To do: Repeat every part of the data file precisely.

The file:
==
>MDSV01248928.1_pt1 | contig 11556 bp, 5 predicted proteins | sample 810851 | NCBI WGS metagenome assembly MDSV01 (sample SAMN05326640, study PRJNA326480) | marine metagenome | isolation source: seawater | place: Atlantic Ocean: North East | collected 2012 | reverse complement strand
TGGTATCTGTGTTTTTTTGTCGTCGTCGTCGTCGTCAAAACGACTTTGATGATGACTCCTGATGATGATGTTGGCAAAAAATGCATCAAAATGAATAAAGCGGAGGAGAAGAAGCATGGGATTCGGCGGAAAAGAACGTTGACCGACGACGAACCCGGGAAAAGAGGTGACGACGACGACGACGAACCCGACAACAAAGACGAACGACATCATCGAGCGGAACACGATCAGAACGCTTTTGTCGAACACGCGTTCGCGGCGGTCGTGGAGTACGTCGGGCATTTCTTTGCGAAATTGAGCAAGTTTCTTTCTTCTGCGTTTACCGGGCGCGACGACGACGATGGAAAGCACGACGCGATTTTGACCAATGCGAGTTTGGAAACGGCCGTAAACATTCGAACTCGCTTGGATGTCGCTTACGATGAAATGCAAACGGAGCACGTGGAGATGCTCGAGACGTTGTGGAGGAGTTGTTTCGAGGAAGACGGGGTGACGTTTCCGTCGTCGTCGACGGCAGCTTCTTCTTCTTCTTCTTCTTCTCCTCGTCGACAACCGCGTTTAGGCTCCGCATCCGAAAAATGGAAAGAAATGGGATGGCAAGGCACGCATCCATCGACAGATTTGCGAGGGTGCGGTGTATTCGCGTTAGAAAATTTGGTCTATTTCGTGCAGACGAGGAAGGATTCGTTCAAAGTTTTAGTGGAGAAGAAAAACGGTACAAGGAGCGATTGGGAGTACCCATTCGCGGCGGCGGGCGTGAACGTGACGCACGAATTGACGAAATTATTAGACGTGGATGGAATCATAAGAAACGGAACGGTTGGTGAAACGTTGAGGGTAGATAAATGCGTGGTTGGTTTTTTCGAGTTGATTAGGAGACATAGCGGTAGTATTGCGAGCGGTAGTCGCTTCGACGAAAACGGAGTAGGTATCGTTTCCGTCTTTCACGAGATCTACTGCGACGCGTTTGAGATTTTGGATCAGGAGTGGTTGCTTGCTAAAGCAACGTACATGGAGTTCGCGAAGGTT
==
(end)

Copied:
>MDSV01248928.1_pt1 | contig 11556 bp, 5 predicted proteins | sample 810851 | NCBI WGS metagenome assembly MDSV01 (sample SAMN05326640, study PRJNA326480) | marine metagenome | isolation source: seawater | place: Atlantic Ocean: North East | collected 2012 | reverse complement strand
TGGTATCTGTGTTTTTTTGTCGTCGTCGTCGTCGTCAAAACGACTTTGATGATGACTCCTGATGATGATGTTGGCAAAAAATGCATCAAAATGAATAAAGCGGAGGAGAAGAAGCATGGGATTCGGCGGAAAAGAACGTTGACCGACGACGAACCCGGGAAAAGAGGTGACGACGACGACGACGAACCCGACAACAAAGACGAACGACATCATCGAGCGGAACACGATCAGAACGCTTTTGTCGAACACGCGTTCGCGGCGGTCGTGGAGTACGTCGGGCATTTCTTTGCGAAATTGAGCAAGTTTCTTTCTTCTGCGTTTACCGGGCGCGACGACGACGATGGAAAGCACGACGCGATTTTGACCAATGCGAGTTTGGAAACGGCCGTAAACATTCGAACTCGCTTGGATGTCGCTTACGATGAAATGCAAACGGAGCACGTGGAGATGCTCGAGACGTTGTGGAGGAGTTGTTTCGAGGAAGACGGGGTGACGTTTCCGTCGTCGTCGACGGCAGCTTCTTCTTCTTCTTCTTCTTCTCCTCGTCGACAACCGCGTTTAGGCTCCGCATCCGAAAAATGGAAAGAAATGGGATGGCAAGGCACGCATCCATCGACAGATTTGCGAGGGTGCGGTGTATTCGCGTTAGAAAATTTGGTCTATTTCGTGCAGACGAGGAAGGATTCGTTCAAAGTTTTAGTGGAGAAGAAAAACGGTACAAGGAGCGATTGGGAGTACCCATTCGCGGCGGCGGGCGTGAACGTGACGCACGAATTGACGAAATTATTAGACGTGGATGGAATCATAAGAAACGGAACGGTTGGTGAAACGTTGAGGGTAGATAAATGCGTGGTTGGTTTTTTCGAGTTGATTAGGAGACATAGCGGTAGTATTGCGAGCGGTAGTCGCTTCGACGAAAACGGAGTAGGTATCGTTTCCGTCTTTCACGAGATCTACTGCGACGCGTTTGAGATTTTGGATCAGGAGTGGTTGCTTGCTAAAGCAACGTACATGGAGTTCGCGAAGGTT